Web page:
Bladder problems can be really embarrassing. If you have ever caught yourself leaking a few drops of urine while laughing, sneezing or coughing, you know how bad it can feel.
There are many factors that can weaken your pelvic floor muscles and lead to an overactive bladder. One of them is eating acidic fruits, like your daily apple or banana. Sometimes, these dietary health heroes can set you up for health troubles.
Aging, too, plays a role, along with being a little overweight. All of these factors can contribute to an overactive bladder where you lose urine involuntarily or find yourself rushing to the washroom more often than every three hours.
Normally, whenever you need to urinate, your brain receives a signal when your bladder begins to fill up. This tells you it’s time to go. In people with overactive bladder, however, bladder muscles that typically contract to let urine out begin to contract involuntarily. These contractions lead to the sudden, desperate need to visit the bathroom.
But the good news is there are steps you can take to improve your bladder health. Give these a try!
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1. Cut down or balance out the acidic foods
Certain foods can affect your bladder function, and knowing the foods to avoid can make a big difference. Watch out for acidic foods like apples and bananas, as I mentioned, along with peaches and tomatoes. Remember that just because something is liquid doesn’t mean it can’t be an irritant. Cut down on drinks like coffee, caffeinated tea and alcohol.
For a few bladder-friendly alternatives, try pears, blueberries and cooked onions, as well as highly roasted (acid-free) Kava coffee, a much healthier alternative to the standard brew. If you absolutely need to have certain acidic foods in your diet, balance them out by drinking lots of water.
2. Drop a bit of weight
Another threat to bladder health is carrying extra weight. If you stay within your normal weight range, you have a better shot at avoiding uncomfortable bladder issues. In a report released by the National Institutes of Health (NIH), the link between obesity and urinary incontinence is firmly made.
The NIH recommends if you are overweight losing up to 7 percent of your body weight can dramatically improve episodes of incontinence, especially in women. That’s because carrying extra weight may aggravate an overactive bladder.
To do this, try to fit in about 30 minutes of exercise five days a week and take a close look at your eating habits to trim out the less-than-healthy food choices.
3. Male or female, try Kegel exercises
For one thing, this type of pelvic floor muscle training can help control and prevent urinary incontinence and other pelvic floor issues. Kegel exercises strengthen the pelvic floor muscles, which support your uterus, bladder, small intestine and rectum.
Not just for women, Kegel exercises can have a huge impact on your bladder strength. According to the Mayo Clinic’s step-by-step guide to doing Kegel exercises, you first need to find the right muscles.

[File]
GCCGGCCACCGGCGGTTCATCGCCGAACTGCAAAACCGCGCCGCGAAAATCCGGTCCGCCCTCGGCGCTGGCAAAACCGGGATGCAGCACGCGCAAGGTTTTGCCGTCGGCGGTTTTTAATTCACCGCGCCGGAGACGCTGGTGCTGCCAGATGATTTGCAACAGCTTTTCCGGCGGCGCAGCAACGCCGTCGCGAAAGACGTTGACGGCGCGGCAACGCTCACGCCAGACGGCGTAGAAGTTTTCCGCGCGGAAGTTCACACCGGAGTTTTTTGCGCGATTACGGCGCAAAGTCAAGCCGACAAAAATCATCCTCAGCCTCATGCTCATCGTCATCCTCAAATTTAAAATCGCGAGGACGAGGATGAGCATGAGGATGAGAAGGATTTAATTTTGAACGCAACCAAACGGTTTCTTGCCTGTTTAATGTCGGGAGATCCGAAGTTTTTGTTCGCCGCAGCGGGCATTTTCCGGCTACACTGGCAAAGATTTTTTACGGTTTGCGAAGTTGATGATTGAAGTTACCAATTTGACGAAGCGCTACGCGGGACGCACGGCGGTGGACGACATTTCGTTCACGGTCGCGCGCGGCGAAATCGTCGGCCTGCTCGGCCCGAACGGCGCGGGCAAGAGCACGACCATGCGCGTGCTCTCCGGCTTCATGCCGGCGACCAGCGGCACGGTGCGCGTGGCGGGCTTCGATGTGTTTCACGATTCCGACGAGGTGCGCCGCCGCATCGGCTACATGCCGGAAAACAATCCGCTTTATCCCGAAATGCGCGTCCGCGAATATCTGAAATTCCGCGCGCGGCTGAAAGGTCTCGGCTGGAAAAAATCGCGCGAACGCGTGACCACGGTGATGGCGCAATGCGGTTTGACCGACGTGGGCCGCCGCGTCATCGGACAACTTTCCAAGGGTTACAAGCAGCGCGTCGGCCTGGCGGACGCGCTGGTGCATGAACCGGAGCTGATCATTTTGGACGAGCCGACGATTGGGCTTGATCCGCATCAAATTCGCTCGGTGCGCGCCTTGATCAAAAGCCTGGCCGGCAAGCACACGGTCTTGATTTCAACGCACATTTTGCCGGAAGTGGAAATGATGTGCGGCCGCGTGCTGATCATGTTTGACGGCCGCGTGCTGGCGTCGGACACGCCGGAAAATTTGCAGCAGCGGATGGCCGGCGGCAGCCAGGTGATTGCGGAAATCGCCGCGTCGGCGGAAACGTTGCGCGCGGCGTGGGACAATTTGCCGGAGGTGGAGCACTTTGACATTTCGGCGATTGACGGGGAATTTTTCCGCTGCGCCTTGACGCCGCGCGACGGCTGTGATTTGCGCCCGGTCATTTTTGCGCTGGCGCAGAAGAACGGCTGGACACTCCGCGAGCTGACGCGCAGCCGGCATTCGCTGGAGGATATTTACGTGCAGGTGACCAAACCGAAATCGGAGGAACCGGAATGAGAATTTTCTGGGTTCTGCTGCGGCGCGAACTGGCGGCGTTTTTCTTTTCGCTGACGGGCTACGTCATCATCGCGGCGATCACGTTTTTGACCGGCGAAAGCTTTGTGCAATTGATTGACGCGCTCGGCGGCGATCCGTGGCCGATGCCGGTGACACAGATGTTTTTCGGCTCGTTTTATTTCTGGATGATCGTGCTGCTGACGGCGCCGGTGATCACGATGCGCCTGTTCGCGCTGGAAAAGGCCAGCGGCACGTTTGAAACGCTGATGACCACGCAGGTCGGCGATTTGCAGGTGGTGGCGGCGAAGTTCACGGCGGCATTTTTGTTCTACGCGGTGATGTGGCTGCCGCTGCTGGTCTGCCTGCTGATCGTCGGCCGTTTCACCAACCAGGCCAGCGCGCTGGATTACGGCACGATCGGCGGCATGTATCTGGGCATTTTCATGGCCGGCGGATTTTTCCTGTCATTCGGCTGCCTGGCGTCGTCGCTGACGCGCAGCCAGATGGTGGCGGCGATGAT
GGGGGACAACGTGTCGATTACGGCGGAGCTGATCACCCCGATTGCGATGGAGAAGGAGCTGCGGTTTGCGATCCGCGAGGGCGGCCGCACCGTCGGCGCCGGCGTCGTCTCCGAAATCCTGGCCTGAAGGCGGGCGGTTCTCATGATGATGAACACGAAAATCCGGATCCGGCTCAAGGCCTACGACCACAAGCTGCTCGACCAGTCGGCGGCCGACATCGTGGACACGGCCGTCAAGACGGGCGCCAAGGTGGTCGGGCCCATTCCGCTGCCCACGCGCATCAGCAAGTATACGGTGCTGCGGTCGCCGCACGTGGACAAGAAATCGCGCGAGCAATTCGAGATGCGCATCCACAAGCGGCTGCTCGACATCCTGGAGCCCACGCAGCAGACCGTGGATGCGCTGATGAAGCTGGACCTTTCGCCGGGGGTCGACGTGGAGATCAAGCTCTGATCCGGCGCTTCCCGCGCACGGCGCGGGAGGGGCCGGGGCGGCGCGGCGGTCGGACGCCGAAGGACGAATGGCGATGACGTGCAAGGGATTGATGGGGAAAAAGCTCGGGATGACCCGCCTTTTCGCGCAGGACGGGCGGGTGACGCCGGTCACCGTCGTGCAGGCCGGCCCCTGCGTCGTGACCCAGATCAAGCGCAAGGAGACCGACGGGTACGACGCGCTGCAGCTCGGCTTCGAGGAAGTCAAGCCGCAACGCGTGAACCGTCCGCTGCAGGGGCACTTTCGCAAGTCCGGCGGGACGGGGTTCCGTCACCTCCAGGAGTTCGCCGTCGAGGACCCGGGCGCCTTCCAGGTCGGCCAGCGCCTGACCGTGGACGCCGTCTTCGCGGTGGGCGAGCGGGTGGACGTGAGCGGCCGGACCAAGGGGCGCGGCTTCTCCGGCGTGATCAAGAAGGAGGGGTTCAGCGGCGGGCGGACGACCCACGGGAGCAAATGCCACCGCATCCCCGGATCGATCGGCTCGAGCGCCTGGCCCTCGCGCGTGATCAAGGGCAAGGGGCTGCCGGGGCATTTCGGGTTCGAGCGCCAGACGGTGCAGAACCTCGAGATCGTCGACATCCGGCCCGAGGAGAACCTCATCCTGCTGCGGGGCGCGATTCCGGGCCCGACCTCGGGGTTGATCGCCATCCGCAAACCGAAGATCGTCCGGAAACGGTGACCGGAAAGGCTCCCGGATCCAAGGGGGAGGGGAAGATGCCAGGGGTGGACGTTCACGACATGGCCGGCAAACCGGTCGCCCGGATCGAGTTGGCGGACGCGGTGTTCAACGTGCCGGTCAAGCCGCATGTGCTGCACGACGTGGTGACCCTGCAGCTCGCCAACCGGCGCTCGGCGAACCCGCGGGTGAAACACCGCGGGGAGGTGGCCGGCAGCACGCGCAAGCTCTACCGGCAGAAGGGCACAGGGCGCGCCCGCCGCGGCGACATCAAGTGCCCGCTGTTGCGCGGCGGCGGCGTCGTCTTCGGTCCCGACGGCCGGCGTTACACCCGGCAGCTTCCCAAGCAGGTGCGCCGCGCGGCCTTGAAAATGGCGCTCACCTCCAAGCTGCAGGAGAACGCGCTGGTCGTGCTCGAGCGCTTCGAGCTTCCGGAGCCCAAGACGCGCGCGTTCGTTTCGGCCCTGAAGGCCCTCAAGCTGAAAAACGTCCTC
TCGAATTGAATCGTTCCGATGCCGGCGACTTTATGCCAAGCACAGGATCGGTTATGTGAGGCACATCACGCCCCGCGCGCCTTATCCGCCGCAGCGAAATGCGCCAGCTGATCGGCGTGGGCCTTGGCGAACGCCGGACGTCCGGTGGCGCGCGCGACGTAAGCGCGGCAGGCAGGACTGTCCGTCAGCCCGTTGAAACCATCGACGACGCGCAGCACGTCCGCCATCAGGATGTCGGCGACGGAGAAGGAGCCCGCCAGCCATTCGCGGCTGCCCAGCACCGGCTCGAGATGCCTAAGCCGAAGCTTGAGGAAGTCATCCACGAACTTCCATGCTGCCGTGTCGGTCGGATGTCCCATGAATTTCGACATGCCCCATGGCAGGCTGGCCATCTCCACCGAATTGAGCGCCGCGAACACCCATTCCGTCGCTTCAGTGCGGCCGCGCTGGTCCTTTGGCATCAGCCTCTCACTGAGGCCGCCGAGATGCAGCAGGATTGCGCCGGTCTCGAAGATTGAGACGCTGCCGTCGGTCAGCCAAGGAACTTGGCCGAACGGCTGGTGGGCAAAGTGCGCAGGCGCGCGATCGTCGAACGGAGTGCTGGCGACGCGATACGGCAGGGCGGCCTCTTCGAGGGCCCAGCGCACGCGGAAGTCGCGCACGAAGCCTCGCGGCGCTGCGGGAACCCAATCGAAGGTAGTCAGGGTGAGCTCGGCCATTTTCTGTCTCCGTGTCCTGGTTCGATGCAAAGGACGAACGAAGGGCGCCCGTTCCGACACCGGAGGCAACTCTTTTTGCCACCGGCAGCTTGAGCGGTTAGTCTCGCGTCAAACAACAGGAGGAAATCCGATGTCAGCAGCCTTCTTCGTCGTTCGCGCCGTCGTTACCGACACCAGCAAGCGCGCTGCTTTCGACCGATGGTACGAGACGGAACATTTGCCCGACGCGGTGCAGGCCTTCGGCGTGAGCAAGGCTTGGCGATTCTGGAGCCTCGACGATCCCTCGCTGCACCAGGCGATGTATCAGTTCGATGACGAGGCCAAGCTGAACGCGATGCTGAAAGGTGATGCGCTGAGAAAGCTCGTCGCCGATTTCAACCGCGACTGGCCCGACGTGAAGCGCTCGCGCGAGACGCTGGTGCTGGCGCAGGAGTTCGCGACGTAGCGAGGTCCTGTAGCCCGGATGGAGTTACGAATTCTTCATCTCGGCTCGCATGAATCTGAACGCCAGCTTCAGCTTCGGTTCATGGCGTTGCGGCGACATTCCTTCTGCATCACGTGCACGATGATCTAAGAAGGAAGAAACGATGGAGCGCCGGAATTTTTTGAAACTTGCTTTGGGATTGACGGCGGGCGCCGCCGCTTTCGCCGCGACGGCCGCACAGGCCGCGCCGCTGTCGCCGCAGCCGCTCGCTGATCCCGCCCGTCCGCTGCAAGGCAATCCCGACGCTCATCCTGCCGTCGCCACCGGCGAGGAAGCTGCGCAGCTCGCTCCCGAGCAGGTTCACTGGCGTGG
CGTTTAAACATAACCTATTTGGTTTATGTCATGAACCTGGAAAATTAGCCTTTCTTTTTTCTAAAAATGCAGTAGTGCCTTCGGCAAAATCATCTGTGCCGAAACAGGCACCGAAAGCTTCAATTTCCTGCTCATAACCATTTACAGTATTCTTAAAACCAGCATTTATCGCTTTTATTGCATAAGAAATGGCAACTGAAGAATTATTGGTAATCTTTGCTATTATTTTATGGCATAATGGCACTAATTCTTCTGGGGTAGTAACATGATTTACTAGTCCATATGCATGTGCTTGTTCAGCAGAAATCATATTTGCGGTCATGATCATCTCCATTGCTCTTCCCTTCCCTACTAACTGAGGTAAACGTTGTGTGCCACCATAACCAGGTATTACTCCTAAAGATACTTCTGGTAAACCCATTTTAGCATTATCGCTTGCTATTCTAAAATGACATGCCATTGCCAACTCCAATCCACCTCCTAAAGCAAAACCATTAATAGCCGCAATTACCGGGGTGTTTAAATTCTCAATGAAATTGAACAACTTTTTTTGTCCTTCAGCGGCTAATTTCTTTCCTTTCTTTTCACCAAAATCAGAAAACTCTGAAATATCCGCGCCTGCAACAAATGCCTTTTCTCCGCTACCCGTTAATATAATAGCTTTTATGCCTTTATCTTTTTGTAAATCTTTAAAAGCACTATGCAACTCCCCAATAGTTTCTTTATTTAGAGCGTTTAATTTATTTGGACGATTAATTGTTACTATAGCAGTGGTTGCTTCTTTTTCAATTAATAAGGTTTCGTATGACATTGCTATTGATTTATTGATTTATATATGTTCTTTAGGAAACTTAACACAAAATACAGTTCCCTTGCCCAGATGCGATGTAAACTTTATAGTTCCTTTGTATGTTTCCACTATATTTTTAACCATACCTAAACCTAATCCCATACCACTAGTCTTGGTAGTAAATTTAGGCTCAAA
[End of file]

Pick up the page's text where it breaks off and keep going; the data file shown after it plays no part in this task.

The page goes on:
To identify your pelvic floor muscles as a man or a woman, stop urination midstream. Then empty your bladder fully and lie on your back. Tighten the same muscles now with your bladder empty. Hold the position for about five seconds and then relax for the same amount of time. Build up to 10 seconds and don’t hold your breath.
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Once you’re familiar with the muscles and the movement, you can do Kegels standing up or sitting down, while you’re watching TV or having lunch. It takes about six weeks to strengthen these muscles and, like any other muscle in the body, they need to be used to keep their strength.
4. Is cranberry the juice cure?
Well not quite, but there has been a great deal of promise with pure (sugar-free) cranberry juice in the prevention of recurring urinary tract infections (UTIs). These types of infections are brought on by bacteria known as Escherichia coli (E. coli) and, according to the Cochrane Library, cranberry is used as prevention because it keeps bacteria from sticking to the walls of your urinary tract.
There is some evidence that cranberry juice may decrease the number of symptomatic UTIs over a 12-month period, particularly for women with recurrent UTIs. The studies do have limitations however, because there were no male test subjects. In the meantime, it certainly can’t hurt to add in a glass a day for good health and prevention of UTIs.
5. Keep a detailed bladder diary
Often when we get sick we go to the doctor to get treated and don’t think too much about it. But there are times when keeping your doctor informed of an issue before it becomes a serious problem can help you out immensely.
Pay attention to your bladder health and write down what you’re experiencing, along with the pain and its frequency. You can then show your journal entries to your family physician during your next doctor’s visit.
Remember, you can make all of these things a part of your daily health routine. These easy tips will go a long way to helping you avoid those embarrassing situations.